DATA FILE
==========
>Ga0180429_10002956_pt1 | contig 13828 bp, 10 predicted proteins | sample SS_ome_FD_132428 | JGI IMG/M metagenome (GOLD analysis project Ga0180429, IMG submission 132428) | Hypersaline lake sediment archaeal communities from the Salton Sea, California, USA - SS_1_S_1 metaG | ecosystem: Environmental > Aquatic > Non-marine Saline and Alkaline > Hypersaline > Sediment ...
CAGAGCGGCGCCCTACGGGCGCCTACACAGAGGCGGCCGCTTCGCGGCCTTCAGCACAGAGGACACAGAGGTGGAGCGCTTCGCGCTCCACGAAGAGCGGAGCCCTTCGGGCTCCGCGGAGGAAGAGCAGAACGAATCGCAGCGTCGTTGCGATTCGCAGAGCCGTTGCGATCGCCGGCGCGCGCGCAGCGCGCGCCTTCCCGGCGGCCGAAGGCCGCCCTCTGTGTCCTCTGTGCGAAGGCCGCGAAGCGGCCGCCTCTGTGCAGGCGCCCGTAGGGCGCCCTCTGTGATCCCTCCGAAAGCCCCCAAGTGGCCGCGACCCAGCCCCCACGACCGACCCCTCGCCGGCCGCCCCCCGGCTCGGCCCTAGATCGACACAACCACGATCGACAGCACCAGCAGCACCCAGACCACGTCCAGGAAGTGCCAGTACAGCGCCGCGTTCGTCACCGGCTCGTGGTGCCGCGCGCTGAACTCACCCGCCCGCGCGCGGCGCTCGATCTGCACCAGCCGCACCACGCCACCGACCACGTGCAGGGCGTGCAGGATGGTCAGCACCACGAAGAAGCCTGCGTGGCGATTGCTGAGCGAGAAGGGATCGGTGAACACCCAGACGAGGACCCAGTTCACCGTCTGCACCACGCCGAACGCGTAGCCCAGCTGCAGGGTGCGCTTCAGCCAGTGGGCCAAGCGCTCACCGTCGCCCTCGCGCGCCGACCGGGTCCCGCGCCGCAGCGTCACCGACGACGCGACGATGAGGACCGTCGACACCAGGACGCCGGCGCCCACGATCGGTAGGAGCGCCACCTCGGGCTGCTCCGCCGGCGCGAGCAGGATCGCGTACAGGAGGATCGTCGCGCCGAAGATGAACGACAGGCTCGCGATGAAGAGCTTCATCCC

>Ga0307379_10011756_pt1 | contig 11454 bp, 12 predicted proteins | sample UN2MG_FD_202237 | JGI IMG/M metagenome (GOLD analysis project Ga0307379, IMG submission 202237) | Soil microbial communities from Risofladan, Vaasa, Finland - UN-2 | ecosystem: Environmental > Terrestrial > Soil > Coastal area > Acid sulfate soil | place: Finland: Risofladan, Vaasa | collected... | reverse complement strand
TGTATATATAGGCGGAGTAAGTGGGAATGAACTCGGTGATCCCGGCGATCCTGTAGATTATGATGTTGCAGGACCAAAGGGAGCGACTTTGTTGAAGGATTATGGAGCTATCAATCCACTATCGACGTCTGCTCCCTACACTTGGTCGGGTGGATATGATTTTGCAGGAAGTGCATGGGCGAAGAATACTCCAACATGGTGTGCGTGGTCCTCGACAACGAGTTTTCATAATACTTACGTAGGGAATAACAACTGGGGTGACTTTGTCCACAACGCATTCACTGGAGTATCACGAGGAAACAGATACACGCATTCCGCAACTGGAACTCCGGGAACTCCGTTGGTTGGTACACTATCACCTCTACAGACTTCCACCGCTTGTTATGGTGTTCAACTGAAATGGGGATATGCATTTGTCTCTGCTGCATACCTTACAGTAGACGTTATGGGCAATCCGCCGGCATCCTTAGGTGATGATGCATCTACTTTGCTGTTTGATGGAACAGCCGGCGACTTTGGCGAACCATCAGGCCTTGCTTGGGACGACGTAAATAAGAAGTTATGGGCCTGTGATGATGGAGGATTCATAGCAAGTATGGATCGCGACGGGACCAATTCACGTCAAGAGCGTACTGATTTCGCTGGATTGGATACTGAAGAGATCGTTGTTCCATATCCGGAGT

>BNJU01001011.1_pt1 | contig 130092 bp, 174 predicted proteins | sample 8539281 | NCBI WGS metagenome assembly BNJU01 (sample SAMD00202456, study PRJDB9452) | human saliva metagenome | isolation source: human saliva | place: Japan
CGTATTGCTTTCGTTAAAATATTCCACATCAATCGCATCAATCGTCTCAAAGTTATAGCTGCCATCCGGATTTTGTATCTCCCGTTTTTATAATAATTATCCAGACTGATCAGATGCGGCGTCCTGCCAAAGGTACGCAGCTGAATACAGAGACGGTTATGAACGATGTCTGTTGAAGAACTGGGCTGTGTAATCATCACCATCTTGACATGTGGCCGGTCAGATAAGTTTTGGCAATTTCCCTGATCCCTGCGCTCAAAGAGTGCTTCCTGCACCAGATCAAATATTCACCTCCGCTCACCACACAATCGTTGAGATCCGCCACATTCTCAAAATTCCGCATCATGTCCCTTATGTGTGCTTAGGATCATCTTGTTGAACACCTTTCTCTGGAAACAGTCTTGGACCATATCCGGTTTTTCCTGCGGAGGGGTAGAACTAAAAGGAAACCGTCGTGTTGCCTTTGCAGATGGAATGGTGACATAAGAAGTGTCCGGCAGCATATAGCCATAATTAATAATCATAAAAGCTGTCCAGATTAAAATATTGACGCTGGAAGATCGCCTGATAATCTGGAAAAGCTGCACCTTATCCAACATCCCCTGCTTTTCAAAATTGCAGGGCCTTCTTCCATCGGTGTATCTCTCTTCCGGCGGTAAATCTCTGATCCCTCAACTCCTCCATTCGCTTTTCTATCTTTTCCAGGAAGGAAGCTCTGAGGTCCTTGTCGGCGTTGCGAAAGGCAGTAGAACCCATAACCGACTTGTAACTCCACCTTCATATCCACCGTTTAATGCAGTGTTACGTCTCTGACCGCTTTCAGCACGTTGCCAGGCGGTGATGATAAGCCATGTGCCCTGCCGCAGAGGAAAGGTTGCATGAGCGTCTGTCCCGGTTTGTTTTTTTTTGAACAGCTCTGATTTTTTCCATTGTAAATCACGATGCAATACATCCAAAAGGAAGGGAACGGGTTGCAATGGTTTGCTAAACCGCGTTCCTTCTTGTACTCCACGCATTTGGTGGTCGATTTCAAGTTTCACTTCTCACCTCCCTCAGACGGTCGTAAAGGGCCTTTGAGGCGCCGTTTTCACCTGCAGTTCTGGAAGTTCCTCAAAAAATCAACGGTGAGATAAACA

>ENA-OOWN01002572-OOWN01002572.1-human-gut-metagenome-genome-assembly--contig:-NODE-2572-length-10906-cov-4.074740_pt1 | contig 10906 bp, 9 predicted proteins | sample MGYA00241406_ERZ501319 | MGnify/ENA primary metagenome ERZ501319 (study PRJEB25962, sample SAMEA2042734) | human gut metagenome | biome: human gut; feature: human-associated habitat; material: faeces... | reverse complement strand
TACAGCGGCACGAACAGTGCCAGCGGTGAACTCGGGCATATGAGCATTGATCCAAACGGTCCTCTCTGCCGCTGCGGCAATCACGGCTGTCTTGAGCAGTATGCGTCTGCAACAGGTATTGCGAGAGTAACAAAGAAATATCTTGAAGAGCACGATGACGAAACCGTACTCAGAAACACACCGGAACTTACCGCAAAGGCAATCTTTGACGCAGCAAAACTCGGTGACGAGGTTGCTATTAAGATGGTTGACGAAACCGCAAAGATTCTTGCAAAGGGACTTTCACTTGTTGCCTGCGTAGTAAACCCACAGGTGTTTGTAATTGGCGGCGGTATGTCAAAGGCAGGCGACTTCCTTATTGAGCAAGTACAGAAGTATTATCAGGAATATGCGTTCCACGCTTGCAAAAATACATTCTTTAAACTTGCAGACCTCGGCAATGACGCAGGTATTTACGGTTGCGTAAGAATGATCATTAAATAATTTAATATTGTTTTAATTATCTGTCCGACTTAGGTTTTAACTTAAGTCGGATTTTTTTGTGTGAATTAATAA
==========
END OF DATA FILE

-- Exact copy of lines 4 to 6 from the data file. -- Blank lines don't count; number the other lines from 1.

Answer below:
TGTATATATAGGCGGAGTAAGTGGGAATGAACTCGGTGATCCCGGCGATCCTGTAGATTATGATGTTGCAGGACCAAAGGGAGCGACTTTGTTGAAGGATTATGGAGCTATCAATCCACTATCGACGTCTGCTCCCTACACTTGGTCGGGTGGATATGATTTTGCAGGAAGTGCATGGGCGAAGAATACTCCAACATGGTGTGCGTGGTCCTCGACAACGAGTTTTCATAATACTTACGTAGGGAATAACAACTGGGGTGACTTTGTCCACAACGCATTCACTGGAGTATCACGAGGAAACAGATACACGCATTCCGCAACTGGAACTCCGGGAACTCCGTTGGTTGGTACACTATCACCTCTACAGACTTCCACCGCTTGTTATGGTGTTCAACTGAAATGGGGATATGCATTTGTCTCTGCTGCATACCTTACAGTAGACGTTATGGGCAATCCGCCGGCATCCTTAGGTGATGATGCATCTACTTTGCTGTTTGATGGAACAGCCGGCGACTTTGGCGAACCATCAGGCCTTGCTTGGGACGACGTAAATAAGAAGTTATGGGCCTGTGATGATGGAGGATTCATAGCAAGTATGGATCGCGACGGGACCAATTCACGTCAAGAGCGTACTGATTTCGCTGGATTGGATACTGAAGAGATCGTTGTTCCATATCCGGAGT

>BNJU01001011.1_pt1 | contig 130092 bp, 174 predicted proteins | sample 8539281 | NCBI WGS metagenome assembly BNJU01 (sample SAMD00202456, study PRJDB9452) | human saliva metagenome | isolation source: human saliva | place: Japan
CGTATTGCTTTCGTTAAAATATTCCACATCAATCGCATCAATCGTCTCAAAGTTATAGCTGCCATCCGGATTTTGTATCTCCCGTTTTTATAATAATTATCCAGACTGATCAGATGCGGCGTCCTGCCAAAGGTACGCAGCTGAATACAGAGACGGTTATGAACGATGTCTGTTGAAGAACTGGGCTGTGTAATCATCACCATCTTGACATGTGGCCGGTCAGATAAGTTTTGGCAATTTCCCTGATCCCTGCGCTCAAAGAGTGCTTCCTGCACCAGATCAAATATTCACCTCCGCTCACCACACAATCGTTGAGATCCGCCACATTCTCAAAATTCCGCATCATGTCCCTTATGTGTGCTTAGGATCATCTTGTTGAACACCTTTCTCTGGAAACAGTCTTGGACCATATCCGGTTTTTCCTGCGGAGGGGTAGAACTAAAAGGAAACCGTCGTGTTGCCTTTGCAGATGGAATGGTGACATAAGAAGTGTCCGGCAGCATATAGCCATAATTAATAATCATAAAAGCTGTCCAGATTAAAATATTGACGCTGGAAGATCGCCTGATAATCTGGAAAAGCTGCACCTTATCCAACATCCCCTGCTTTTCAAAATTGCAGGGCCTTCTTCCATCGGTGTATCTCTCTTCCGGCGGTAAATCTCTGATCCCTCAACTCCTCCATTCGCTTTTCTATCTTTTCCAGGAAGGAAGCTCTGAGGTCCTTGTCGGCGTTGCGAAAGGCAGTAGAACCCATAACCGACTTGTAACTCCACCTTCATATCCACCGTTTAATGCAGTGTTACGTCTCTGACCGCTTTCAGCACGTTGCCAGGCGGTGATGATAAGCCATGTGCCCTGCCGCAGAGGAAAGGTTGCATGAGCGTCTGTCCCGGTTTGTTTTTTTTTGAACAGCTCTGATTTTTTCCATTGTAAATCACGATGCAATACATCCAAAAGGAAGGGAACGGGTTGCAATGGTTTGCTAAACCGCGTTCCTTCTTGTACTCCACGCATTTGGTGGTCGATTTCAAGTTTCACTTCTCACCTCCCTCAGACGGTCGTAAAGGGCCTTTGAGGCGCCGTTTTCACCTGCAGTTCTGGAAGTTCCTCAAAAAATCAACGGTGAGATAAACA